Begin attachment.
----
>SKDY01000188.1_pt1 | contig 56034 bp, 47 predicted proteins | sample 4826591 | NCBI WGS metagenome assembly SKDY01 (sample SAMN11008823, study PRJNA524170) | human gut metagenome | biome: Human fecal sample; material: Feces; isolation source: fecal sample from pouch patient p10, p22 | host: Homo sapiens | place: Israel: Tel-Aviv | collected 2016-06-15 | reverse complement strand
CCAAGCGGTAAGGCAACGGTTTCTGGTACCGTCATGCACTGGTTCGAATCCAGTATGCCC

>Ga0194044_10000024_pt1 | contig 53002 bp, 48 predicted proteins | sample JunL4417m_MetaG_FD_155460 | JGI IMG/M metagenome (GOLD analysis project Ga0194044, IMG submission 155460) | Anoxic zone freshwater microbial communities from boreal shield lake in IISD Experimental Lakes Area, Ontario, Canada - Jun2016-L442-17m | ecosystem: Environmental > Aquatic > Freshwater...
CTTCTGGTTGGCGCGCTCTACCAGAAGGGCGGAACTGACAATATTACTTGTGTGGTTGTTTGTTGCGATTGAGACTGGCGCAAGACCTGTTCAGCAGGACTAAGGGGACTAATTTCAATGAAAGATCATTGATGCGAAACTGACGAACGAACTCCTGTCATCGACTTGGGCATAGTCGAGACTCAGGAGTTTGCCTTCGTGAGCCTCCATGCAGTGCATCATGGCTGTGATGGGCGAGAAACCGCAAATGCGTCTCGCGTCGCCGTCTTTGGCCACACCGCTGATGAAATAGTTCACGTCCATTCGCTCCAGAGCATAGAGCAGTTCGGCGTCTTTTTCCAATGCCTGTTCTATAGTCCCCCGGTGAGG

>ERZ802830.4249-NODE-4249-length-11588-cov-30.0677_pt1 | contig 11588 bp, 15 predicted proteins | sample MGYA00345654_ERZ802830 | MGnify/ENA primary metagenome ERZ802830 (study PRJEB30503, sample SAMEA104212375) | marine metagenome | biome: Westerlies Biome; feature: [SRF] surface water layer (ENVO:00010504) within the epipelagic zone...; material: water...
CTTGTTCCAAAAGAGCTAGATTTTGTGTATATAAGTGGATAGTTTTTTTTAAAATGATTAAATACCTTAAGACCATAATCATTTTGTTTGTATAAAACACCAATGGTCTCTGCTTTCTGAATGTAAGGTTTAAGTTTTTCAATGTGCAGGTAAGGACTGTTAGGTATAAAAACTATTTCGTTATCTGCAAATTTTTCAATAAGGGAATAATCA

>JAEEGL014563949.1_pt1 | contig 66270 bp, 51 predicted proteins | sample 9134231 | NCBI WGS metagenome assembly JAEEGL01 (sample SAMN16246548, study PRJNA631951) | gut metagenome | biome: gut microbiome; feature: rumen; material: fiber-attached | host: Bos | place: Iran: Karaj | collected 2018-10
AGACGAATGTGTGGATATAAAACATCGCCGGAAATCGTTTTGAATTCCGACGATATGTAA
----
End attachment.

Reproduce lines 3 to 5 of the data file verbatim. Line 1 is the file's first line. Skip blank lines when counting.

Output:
>Ga0194044_10000024_pt1 | contig 53002 bp, 48 predicted proteins | sample JunL4417m_MetaG_FD_155460 | JGI IMG/M metagenome (GOLD analysis project Ga0194044, IMG submission 155460) | Anoxic zone freshwater microbial communities from boreal shield lake in IISD Experimental Lakes Area, Ontario, Canada - Jun2016-L442-17m | ecosystem: Environmental > Aquatic > Freshwater...
CTTCTGGTTGGCGCGCTCTACCAGAAGGGCGGAACTGACAATATTACTTGTGTGGTTGTTTGTTGCGATTGAGACTGGCGCAAGACCTGTTCAGCAGGACTAAGGGGACTAATTTCAATGAAAGATCATTGATGCGAAACTGACGAACGAACTCCTGTCATCGACTTGGGCATAGTCGAGACTCAGGAGTTTGCCTTCGTGAGCCTCCATGCAGTGCATCATGGCTGTGATGGGCGAGAAACCGCAAATGCGTCTCGCGTCGCCGTCTTTGGCCACACCGCTGATGAAATAGTTCACGTCCATTCGCTCCAGAGCATAGAGCAGTTCGGCGTCTTTTTCCAATGCCTGTTCTATAGTCCCCCGGTGAGG

>ERZ802830.4249-NODE-4249-length-11588-cov-30.0677_pt1 | contig 11588 bp, 15 predicted proteins | sample MGYA00345654_ERZ802830 | MGnify/ENA primary metagenome ERZ802830 (study PRJEB30503, sample SAMEA104212375) | marine metagenome | biome: Westerlies Biome; feature: [SRF] surface water layer (ENVO:00010504) within the epipelagic zone...; material: water...